Smartphone — A mobile handset device with advance capabilities mimicking functions of a computer, typically equipped with a touchscreen, and with access to the Internet. It allows users to have access to install applications while on the move.
SMO (Social Media Optimisation) — It’s a way of optimising a website so it allows its users to easily share the website content with users of social media websites such as Twitter and Facebook.
SMS (Short Messaging Service) — Pronounced as (es-em-es), SMS uses standardized communication protocols to send text messages from either a mobile device or Internet to other mobile devices. SMS services can be used as a marketing tool where organizations can advertise their products or services directly to prospected clients.
SMTP (Simple Mail Transfer Protocol) — An internet protocol used to send and receive email messages from one server to another.
Social Bookmarking — Refers to web based service that allows users to store their bookmarks on the web, rather than in a folder on a computer. This allows for the bookmarks (or tags) to be available from different computers. Some popular social bookmarking services are Del.icio.us and Digg.
Social Currency — A unofficial measure of a person’s influence within a defined social network.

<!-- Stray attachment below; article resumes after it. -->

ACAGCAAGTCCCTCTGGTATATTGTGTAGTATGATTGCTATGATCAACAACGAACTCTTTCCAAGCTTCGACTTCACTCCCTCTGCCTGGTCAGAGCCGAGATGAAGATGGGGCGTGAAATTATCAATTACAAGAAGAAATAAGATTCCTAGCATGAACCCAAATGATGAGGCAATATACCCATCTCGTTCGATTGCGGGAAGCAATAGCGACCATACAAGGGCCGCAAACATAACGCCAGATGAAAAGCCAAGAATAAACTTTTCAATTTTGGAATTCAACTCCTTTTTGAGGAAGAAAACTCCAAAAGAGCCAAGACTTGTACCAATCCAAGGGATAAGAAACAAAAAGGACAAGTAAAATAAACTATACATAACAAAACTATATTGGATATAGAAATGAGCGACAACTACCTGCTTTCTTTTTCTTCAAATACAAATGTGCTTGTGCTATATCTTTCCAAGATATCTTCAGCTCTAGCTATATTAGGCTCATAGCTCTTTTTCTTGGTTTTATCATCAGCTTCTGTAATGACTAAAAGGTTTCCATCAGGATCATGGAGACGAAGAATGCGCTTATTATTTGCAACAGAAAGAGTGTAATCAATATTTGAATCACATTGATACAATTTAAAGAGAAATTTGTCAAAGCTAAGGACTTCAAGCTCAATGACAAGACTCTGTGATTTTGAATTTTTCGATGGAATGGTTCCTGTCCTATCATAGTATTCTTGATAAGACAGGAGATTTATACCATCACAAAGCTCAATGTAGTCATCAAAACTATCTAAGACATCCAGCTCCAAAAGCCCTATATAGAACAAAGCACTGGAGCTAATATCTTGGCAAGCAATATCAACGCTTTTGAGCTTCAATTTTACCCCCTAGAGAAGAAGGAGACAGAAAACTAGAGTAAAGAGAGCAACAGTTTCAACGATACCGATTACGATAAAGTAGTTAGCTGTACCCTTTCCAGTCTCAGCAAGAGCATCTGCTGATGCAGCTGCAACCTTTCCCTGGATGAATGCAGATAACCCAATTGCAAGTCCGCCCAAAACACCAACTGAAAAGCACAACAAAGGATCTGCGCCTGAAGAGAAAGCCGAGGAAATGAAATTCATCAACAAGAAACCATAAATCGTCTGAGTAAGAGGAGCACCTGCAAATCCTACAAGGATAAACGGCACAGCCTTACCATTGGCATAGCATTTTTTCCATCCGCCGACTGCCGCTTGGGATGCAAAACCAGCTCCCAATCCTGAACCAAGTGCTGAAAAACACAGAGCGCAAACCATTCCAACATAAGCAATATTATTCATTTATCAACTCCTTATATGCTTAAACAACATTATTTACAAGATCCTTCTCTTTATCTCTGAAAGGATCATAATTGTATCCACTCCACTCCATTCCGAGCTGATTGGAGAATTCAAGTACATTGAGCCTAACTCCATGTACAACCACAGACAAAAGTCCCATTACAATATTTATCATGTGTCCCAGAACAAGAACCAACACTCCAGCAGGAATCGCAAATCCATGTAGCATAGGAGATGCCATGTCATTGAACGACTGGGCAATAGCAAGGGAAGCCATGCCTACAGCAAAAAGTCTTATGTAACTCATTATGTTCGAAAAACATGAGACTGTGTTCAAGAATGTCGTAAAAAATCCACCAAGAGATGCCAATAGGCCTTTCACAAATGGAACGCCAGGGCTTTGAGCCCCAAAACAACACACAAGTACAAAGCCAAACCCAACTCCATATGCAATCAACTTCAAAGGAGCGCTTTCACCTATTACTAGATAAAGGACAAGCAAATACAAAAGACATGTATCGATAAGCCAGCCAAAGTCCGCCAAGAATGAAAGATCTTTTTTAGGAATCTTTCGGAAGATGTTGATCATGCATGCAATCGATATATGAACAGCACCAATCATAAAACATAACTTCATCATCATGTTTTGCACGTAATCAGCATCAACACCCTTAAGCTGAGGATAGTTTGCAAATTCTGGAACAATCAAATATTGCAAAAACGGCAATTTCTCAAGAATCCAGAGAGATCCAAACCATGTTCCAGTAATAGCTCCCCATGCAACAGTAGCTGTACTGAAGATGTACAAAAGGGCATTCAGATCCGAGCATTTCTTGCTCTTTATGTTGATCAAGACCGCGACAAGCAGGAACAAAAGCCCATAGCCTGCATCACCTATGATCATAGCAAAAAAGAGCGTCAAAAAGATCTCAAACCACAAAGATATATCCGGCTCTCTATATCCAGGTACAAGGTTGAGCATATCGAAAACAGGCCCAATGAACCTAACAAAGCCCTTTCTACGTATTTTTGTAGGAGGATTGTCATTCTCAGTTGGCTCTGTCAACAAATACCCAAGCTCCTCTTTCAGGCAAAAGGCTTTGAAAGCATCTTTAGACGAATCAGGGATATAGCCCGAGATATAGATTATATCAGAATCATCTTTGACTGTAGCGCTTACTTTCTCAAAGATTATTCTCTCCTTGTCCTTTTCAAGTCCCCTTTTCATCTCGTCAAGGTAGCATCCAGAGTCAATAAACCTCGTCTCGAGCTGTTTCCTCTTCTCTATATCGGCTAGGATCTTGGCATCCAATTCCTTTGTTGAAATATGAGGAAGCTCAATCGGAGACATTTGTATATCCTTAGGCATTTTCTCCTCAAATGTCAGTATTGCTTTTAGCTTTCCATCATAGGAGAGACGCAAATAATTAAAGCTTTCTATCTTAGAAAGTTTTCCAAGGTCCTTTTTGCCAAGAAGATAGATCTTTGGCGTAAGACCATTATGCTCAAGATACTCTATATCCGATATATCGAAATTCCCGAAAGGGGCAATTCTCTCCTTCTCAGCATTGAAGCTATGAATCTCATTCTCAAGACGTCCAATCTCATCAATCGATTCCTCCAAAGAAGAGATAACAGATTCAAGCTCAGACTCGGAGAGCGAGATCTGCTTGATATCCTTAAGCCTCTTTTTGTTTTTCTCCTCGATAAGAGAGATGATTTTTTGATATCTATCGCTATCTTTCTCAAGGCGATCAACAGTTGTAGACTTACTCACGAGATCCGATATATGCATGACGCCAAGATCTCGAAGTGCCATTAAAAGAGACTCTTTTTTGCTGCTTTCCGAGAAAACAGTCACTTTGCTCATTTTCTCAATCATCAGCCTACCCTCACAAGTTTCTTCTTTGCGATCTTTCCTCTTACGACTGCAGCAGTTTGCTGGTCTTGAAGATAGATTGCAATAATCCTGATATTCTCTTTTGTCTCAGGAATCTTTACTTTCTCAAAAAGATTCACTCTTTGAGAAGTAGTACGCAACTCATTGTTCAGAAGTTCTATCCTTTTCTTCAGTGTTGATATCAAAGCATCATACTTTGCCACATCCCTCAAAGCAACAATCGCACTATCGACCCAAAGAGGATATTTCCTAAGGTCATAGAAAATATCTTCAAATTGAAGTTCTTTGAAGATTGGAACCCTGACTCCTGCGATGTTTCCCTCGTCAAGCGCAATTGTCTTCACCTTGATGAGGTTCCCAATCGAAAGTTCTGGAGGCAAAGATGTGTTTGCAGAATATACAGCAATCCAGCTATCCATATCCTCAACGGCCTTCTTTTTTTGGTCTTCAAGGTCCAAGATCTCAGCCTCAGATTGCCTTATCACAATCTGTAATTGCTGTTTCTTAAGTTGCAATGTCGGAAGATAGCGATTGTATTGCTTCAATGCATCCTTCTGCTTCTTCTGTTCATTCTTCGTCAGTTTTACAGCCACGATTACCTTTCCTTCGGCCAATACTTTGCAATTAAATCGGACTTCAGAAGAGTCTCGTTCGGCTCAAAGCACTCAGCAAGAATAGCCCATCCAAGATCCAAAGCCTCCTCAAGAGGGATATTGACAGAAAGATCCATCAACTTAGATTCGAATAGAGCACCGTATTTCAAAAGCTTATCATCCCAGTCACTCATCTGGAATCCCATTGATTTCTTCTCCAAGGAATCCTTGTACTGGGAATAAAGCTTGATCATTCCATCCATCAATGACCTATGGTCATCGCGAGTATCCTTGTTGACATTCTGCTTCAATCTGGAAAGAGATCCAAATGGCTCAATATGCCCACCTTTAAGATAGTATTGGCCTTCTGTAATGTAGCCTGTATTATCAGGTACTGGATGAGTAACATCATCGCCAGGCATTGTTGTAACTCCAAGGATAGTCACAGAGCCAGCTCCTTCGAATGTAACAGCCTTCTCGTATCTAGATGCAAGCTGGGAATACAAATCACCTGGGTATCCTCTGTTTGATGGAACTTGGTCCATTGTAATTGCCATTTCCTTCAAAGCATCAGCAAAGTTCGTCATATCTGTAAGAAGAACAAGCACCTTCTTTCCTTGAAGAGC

Social Engineering — A method used by hackers to gain access to information by means of misrepresenting themselves when talking to companies’ representatives.
Social Media — In a common sense, social media refer to user generated content websites such as Twitter, Facebook and LinkedIn. In a general sense, it relates to any media that is created and shared by indvidiuals on the Internet, such as via blogs, messages, images and videos.
Social Networking — A terminology known by young and old. It refers to the use of dedicated websites to interact socially with users from around the world, called a virtual community. It allows them to share images, posts, links and video clips. As a form of security, users need to register on social networking sites,
Soft Bounce — It’s a type of failed email delivery due to a server failure or an inbox which have reached max capacity.
Spam — This term refers to all types of unsolicited communications and is most commonly know as “junk” on email inbox. It also refers to links or comments left on blogs or forums that are unrelated to the topic of the page and posted purely for commercial gain. In SEO, it refers to a web page that a search engine views as harming the credibility of its results. As this is considered a black-hat marketing strategy, spam emails and links are likely to lead to doorway pages, link farms, keyword stuffing, cloaking and many other unethical practices.
Spam Blacklists — These are lists of IP addresses which are know to be used by spammers. The ISPs use these lists to filter out spam and prevent messages coming from blacklisted IP addresses from reaching their final destination.
SPF (Sender Policy Framework (SPF) — An email validation method used to stop email spammers from falsifying sender details in an email. It detects spoofing by checking that the incoming mail is from the host authorized by the domain administrator. Using the SPF method can be considered an anti-spam technique.